Why Making and Breaking Habits Is So Hard


Why Making and Breaking Habits Is So Hard

Have you ever wondered why it is we need to practise? Why it is that we cannot simply master a new skill or behaviour instantly? Why we can fall out of excelling at a skill we previously mastered?

Well, that my friend, has to do with the incredible organ that is our brain. Whether it is learning a new language, becoming a public speaker or knitting a tea cosy it takes repetition, repetition, repetition before it feels like we have a degree of mastery. Conversely breaking old habits can be frustrating and difficult.

No doubt you have heard the ‘practise makes perfect’ mantra from teachers or mentors when at school, or any other learning environment. In fact, you may even have used that exact phrase or some other variation when speaking to others.

What is the actual benefit of repetition of a task or new behaviour within the brain? What does repetition actually achieve?

For that information, we go to one of my all-time favourite areas of light chit chat; Neuroscience. I am not a Neuroscientist but I am a Neuroplastician and so are you (more on that later). Neuroscience does give us an explanation, and I have broken it up into three separate processes. These processes all occur concurrently because that’s just the way the brain rolls.

1. Build it with a thought … Or two.

When we are building a habit/skill/capacity, we first need to spend time thinking about it. We need to set the brain to it. Because we are all Neuroplasticians (that is, we have the ability to influence the connections within the brain), our ability to focus our thoughts to a specific goal fires and therefore wires our brains towards that outcome. That’s right, think it, and you build it. Our brain responds to our thoughts with the chemical and neurological building blocks of thought and emotions and literally builds anatomical structures (in the way of increased neurological connections) towards our desired outcome.

You will have heard of the immense impact of visualisation on outcomes (and if not let me know, and I will do a specific article on it). Using visualisation, you are pre-programming or instructing the brain on what you need to be capable of to achieve mastery. Add in a strong emotion to the focused thinking, and you speed up this process significantly.

So in this part of the ‘build a new habit through repetition’ process, we need time to create the neurological structures to support and enable our new habit. All the neurological hardware required along with all the new anatomical structures required. For example, you cannot go from never doing a day’s exercise in your life to being able to hold a plank for five minutes. You need stronger muscles, this takes time and focus to build. Your sense of control and balance needs to be developed; you need to be committed to the sweat, blood and tears … Or is that just me? We also need to maintain a level of conscious awareness which might include committing to timed repetitions of the behaviour, visualisation, revision etc. This then consolidates the new structures, and they can begin to operate regardless of our full conscious awareness. At this stage, we could then say a habit or skill has been mastered both because the structures are consolidated to support it, and our thinking and attitude towards it have also had time to sink in.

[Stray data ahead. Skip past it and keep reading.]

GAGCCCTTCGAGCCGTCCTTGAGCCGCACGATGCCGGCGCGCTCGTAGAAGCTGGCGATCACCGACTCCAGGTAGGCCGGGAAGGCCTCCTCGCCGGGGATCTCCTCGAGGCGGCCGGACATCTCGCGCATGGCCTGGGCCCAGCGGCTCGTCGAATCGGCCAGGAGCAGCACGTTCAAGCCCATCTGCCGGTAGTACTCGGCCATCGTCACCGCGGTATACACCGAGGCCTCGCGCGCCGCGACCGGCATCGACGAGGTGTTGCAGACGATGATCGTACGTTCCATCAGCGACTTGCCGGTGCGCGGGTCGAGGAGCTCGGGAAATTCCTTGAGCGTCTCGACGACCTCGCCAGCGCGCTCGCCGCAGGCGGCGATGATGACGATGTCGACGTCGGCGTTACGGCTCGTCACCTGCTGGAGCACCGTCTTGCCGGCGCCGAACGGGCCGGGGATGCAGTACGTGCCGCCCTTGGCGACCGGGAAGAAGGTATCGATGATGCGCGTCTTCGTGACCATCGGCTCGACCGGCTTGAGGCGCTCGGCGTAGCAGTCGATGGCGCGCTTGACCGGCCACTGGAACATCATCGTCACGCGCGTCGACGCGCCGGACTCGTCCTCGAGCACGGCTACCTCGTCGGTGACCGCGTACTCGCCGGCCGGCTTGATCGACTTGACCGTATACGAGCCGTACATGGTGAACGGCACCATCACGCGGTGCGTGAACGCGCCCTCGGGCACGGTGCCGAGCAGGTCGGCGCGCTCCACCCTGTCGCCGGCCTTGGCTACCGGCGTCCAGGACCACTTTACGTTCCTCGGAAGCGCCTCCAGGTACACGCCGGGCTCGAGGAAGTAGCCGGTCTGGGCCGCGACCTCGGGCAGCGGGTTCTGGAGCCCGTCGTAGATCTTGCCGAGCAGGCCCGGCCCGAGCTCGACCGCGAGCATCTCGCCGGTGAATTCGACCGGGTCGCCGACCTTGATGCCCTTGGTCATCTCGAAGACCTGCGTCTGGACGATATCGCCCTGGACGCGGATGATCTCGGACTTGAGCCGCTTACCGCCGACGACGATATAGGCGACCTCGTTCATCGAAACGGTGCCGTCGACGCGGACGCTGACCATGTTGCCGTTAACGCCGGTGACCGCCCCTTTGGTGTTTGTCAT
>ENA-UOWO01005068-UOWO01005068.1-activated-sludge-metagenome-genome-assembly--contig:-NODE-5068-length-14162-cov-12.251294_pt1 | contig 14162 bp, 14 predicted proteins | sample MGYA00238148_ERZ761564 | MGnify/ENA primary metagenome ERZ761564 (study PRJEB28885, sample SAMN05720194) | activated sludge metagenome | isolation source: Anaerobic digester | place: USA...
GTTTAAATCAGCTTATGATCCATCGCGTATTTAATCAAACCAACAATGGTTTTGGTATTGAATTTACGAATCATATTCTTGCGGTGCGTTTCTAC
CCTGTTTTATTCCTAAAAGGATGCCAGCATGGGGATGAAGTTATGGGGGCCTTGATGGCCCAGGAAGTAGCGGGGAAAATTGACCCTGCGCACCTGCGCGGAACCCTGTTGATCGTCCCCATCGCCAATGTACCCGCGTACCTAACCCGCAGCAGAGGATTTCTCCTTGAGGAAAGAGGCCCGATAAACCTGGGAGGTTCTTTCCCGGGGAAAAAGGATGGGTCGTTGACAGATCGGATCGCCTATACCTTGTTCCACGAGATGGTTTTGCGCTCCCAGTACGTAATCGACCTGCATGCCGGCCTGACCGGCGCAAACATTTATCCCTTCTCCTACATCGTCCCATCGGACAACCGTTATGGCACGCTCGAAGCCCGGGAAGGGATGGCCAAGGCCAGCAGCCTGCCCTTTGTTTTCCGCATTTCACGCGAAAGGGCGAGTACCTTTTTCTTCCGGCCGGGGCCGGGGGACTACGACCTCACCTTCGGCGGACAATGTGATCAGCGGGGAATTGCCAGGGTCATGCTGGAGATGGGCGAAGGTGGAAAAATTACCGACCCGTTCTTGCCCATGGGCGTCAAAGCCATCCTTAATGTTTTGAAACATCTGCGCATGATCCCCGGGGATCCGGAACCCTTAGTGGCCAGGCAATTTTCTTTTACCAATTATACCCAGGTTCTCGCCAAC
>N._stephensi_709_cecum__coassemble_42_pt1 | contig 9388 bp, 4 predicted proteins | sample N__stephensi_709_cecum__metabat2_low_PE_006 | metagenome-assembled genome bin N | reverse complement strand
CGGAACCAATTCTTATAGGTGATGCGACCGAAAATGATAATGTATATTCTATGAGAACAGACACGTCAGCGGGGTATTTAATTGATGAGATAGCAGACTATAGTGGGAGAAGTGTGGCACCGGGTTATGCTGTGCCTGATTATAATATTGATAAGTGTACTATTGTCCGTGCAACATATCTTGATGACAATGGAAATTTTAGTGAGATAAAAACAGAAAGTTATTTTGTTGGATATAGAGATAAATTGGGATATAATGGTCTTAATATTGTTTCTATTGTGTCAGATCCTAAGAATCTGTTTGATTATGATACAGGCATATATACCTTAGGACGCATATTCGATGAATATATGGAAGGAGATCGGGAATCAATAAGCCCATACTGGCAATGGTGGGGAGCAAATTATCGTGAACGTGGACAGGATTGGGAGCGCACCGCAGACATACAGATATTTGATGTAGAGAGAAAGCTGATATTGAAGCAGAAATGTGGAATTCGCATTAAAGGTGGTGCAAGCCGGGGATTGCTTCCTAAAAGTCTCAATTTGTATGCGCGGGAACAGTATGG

2. Break up with me baby.

To create a new habit often means we need to be breaking an old one. If this is the case what needs to occur? Our awareness of the unconscious thinking we give to the old habit is crucial for this part of the process. And yes this does pose a real problem. It is particularly difficult to maintain awareness around something that has slipped into the ‘mastered’ file of our habits. This is one of the reasons old habits can be so difficult to change. We respond automatically to familiar triggers, and the habit follows. Increasing our commitment to being aware of triggers and not responding means the neurological structures previously created to support that habit will slowly start to wither.

“Don’t use it, so you can lose it!” Further and prolonged lack of use will ensure our thoughts and emotions (as chemicals) will no longer travel these pathways automatically. When we catch ourselves and stop the thought or behaviour, we are well on the way of it being gone and our new behaviour consolidating.

3. Waste not, want not.

As this withering process continues many of the building blocks used to cement in the neurological structures for the old habit will be repurposed to build the new structures and connections needed to master something new. The more we focus and practise the new habit either with visualisation or by actually performing any actions or behaviours required, the faster this repurposing process occurs. The brain recognises we are serious about our goal and acts accordingly by speeding up its repurpose and reuse abilities. Isn’t the body grand?

So, there you go. A lay person’s description of why repetition is important and what it actually achieves in the brain. I hope this has given you some insight into why habits can be hard to break and hard to cement in.

You are literally practising your incredible ability to be a neuroplastician … And yes, I think you should add that to your business card.

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